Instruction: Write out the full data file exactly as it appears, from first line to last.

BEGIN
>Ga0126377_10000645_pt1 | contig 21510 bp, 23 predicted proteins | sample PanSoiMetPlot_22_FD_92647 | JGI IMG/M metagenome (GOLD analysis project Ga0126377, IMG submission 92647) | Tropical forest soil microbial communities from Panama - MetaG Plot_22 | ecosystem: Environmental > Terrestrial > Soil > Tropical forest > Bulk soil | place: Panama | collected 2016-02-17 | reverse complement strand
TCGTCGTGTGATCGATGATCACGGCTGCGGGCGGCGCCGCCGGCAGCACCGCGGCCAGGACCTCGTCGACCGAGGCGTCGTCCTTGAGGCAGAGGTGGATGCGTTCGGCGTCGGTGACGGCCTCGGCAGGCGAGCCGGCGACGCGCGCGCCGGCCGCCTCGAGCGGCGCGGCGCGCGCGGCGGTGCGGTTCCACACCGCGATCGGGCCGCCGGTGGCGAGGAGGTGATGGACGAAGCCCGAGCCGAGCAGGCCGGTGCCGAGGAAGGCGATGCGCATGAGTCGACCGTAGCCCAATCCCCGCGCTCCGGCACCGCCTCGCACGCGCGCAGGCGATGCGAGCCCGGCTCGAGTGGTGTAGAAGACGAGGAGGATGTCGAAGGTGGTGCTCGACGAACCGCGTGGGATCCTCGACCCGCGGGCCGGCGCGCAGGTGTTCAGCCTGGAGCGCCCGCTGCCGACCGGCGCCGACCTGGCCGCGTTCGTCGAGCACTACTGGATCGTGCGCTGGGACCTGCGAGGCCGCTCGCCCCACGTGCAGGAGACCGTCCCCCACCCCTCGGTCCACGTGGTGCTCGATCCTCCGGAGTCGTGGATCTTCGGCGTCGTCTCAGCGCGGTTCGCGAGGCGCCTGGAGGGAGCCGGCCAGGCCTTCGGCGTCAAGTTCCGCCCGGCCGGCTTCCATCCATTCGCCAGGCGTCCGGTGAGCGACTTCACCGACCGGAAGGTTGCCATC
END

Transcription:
>Ga0126377_10000645_pt1 | contig 21510 bp, 23 predicted proteins | sample PanSoiMetPlot_22_FD_92647 | JGI IMG/M metagenome (GOLD analysis project Ga0126377, IMG submission 92647) | Tropical forest soil microbial communities from Panama - MetaG Plot_22 | ecosystem: Environmental > Terrestrial > Soil > Tropical forest > Bulk soil | place: Panama | collected 2016-02-17 | reverse complement strand
TCGTCGTGTGATCGATGATCACGGCTGCGGGCGGCGCCGCCGGCAGCACCGCGGCCAGGACCTCGTCGACCGAGGCGTCGTCCTTGAGGCAGAGGTGGATGCGTTCGGCGTCGGTGACGGCCTCGGCAGGCGAGCCGGCGACGCGCGCGCCGGCCGCCTCGAGCGGCGCGGCGCGCGCGGCGGTGCGGTTCCACACCGCGATCGGGCCGCCGGTGGCGAGGAGGTGATGGACGAAGCCCGAGCCGAGCAGGCCGGTGCCGAGGAAGGCGATGCGCATGAGTCGACCGTAGCCCAATCCCCGCGCTCCGGCACCGCCTCGCACGCGCGCAGGCGATGCGAGCCCGGCTCGAGTGGTGTAGAAGACGAGGAGGATGTCGAAGGTGGTGCTCGACGAACCGCGTGGGATCCTCGACCCGCGGGCCGGCGCGCAGGTGTTCAGCCTGGAGCGCCCGCTGCCGACCGGCGCCGACCTGGCCGCGTTCGTCGAGCACTACTGGATCGTGCGCTGGGACCTGCGAGGCCGCTCGCCCCACGTGCAGGAGACCGTCCCCCACCCCTCGGTCCACGTGGTGCTCGATCCTCCGGAGTCGTGGATCTTCGGCGTCGTCTCAGCGCGGTTCGCGAGGCGCCTGGAGGGAGCCGGCCAGGCCTTCGGCGTCAAGTTCCGCCCGGCCGGCTTCCATCCATTCGCCAGGCGTCCGGTGAGCGACTTCACCGACCGGAAGGTTGCCATC